According to VW USA’s CEO Jonathan Browning, America is missing out on huge investments and new jobs due to our “rising debt and political discord.” In 1999, the U.S. did attract 41 percent of all global foreign direct investment. Now, the number is less than 20 percent. The money is going to places like China where Volkswagen has 12 plants and three more on the way, while there is only one in the U.S. Browning is talking in code about several facts of post-bailout automotive life.
1) Union Trouble
Volkswagen is the last major automaker to build a new plant in the US. The UAW has been targeting it for organization since it opened for business. Neither VW nor its workers want the UAW around, even its German unions want to keep the UAW away, and yet the UAW pushes on. The result: Audi production that was supposed to be added to Chattanooga is going to Mexico. Still, the UAW has continued to push for unionization at Chattanooga, even into this year.
Largely prodded by labor unions, the Obama administration has embarked on a world trade war. This war is financed out of the pockets of consumers, it has not added a single job, and prevented many from being created. OEMs favor Mexico over the U.S., also because Mexico has trade pacts with major export markets, the U.S. has not. The pandering to union interests costs jobs and kills exports.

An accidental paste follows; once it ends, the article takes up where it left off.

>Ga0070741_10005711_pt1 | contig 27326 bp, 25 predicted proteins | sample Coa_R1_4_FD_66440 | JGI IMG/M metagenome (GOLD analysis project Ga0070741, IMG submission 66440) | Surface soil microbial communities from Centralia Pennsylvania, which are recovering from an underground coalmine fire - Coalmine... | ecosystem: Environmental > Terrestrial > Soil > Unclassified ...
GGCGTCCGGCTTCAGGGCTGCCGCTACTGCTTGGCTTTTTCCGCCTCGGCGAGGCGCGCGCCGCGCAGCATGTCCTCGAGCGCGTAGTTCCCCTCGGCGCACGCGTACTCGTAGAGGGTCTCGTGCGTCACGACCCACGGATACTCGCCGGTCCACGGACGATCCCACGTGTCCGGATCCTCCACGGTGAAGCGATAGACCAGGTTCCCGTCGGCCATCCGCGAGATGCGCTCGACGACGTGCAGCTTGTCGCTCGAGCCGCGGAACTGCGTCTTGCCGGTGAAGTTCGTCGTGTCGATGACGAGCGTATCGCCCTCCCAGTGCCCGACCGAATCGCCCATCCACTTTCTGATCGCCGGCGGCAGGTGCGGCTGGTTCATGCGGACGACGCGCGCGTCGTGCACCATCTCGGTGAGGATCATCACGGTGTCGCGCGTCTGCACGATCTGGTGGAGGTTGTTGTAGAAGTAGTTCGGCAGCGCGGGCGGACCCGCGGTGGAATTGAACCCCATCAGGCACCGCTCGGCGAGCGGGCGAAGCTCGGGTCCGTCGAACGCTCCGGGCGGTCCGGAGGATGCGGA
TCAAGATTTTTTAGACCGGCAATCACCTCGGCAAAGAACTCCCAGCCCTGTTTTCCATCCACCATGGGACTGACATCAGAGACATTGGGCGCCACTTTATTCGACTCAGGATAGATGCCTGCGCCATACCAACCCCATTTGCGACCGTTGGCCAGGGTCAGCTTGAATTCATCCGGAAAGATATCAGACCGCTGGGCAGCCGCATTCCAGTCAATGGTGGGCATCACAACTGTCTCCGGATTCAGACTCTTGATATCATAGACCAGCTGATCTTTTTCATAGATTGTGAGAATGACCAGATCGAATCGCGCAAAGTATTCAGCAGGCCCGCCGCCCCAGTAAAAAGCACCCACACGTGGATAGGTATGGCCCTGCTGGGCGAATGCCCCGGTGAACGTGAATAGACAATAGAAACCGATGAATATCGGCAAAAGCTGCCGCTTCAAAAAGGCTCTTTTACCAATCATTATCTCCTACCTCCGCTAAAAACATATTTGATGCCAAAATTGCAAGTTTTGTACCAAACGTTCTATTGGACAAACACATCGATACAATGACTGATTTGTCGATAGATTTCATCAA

3) CAFE/EV Credits
Whereas GM’s DC Rep has cheerfully admitted that, for some strange reason, the latest round of CAFE negotiations were notable for their unprecedented cordiality and pulling-togetherishness, Volkswagen has been openly unhappy with the new rules, accusing them of being unfair, favoring truck makers (read: Detroit) and not technology neutral.
Interestingly, VW’s reasonable quibbles with environmental policy in both the US and Europe have earned it a long campaign of attacks from Greenpeace. Nobody has been able to explain why VW has been targeted by Greenpeace, as there’s no objective environmental reason for doing so. Conspiracy theories, anyone?
Upshot: Not only is VW not going to bring new Audi production to the US, it won’t build its next-generation Golf here either… both are going to Mexico. And this isn’t just a business decision: they say capacity in Chattanooga is “exhausted,” but it absolutely is not. I’ve been there, I’ve seen it, they have room to add entire new lines there. No way would they rather use their ancient Puebla plant rather than their shiny-gleaming new Chattanooga plant, all things being equal.
The business climate must be very rotten if a country embroiled in a shooting war with heavily armed gangs and sometimes rogue military elements is favored over a country that used to be proud of its enterprise spirit. The armed gangs seem to scare investors less than union thugs with friends in high places.